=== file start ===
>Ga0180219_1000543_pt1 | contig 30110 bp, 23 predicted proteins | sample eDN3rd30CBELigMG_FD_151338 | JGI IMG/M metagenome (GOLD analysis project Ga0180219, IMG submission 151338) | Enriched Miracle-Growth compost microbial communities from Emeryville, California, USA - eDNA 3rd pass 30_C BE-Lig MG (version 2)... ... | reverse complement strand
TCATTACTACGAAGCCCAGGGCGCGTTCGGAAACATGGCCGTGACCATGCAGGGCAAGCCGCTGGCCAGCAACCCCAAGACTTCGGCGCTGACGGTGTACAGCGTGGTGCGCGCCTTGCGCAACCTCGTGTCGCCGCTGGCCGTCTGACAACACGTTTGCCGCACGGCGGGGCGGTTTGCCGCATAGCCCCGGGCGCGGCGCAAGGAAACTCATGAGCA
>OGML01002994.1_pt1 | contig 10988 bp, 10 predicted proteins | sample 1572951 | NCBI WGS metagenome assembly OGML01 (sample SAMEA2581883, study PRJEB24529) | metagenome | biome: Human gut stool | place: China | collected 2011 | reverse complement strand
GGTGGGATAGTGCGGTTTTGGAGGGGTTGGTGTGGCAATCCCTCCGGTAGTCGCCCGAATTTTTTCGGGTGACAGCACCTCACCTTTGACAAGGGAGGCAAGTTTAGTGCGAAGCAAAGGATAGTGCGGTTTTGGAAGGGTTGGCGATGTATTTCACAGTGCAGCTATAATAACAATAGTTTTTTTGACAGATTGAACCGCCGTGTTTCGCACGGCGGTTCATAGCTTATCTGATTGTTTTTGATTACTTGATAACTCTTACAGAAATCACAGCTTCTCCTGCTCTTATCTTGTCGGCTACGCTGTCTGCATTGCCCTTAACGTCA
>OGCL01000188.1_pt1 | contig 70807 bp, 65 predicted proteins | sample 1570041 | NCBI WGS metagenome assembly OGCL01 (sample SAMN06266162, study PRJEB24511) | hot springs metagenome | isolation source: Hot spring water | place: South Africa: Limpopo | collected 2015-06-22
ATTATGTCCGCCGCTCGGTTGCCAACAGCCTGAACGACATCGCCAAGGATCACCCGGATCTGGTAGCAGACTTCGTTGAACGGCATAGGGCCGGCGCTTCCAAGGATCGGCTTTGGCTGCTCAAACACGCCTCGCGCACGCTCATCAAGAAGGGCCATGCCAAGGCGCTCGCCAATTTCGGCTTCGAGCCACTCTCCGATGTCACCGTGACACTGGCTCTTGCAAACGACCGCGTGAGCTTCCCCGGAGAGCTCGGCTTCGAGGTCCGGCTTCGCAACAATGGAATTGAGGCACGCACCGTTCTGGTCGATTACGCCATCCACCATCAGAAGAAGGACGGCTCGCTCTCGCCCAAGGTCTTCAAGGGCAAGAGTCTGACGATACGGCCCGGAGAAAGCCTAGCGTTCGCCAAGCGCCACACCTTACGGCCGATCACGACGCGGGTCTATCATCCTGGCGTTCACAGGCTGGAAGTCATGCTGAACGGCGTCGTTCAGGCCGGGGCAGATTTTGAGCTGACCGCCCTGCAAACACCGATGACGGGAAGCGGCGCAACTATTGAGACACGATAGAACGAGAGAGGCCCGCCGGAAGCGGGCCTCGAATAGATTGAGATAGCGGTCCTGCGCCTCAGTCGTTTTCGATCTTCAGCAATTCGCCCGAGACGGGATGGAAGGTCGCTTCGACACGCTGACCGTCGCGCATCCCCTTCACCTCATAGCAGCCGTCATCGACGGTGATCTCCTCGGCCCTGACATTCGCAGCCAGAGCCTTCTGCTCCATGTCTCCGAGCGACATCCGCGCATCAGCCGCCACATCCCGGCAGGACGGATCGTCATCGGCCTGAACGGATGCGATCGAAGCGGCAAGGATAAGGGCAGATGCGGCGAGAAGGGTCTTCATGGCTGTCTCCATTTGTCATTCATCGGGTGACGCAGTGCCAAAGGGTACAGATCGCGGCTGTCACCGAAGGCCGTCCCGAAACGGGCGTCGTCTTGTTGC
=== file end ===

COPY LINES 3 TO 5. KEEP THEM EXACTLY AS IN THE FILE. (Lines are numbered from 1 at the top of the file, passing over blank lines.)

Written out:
>OGML01002994.1_pt1 | contig 10988 bp, 10 predicted proteins | sample 1572951 | NCBI WGS metagenome assembly OGML01 (sample SAMEA2581883, study PRJEB24529) | metagenome | biome: Human gut stool | place: China | collected 2011 | reverse complement strand
GGTGGGATAGTGCGGTTTTGGAGGGGTTGGTGTGGCAATCCCTCCGGTAGTCGCCCGAATTTTTTCGGGTGACAGCACCTCACCTTTGACAAGGGAGGCAAGTTTAGTGCGAAGCAAAGGATAGTGCGGTTTTGGAAGGGTTGGCGATGTATTTCACAGTGCAGCTATAATAACAATAGTTTTTTTGACAGATTGAACCGCCGTGTTTCGCACGGCGGTTCATAGCTTATCTGATTGTTTTTGATTACTTGATAACTCTTACAGAAATCACAGCTTCTCCTGCTCTTATCTTGTCGGCTACGCTGTCTGCATTGCCCTTAACGTCA
>OGCL01000188.1_pt1 | contig 70807 bp, 65 predicted proteins | sample 1570041 | NCBI WGS metagenome assembly OGCL01 (sample SAMN06266162, study PRJEB24511) | hot springs metagenome | isolation source: Hot spring water | place: South Africa: Limpopo | collected 2015-06-22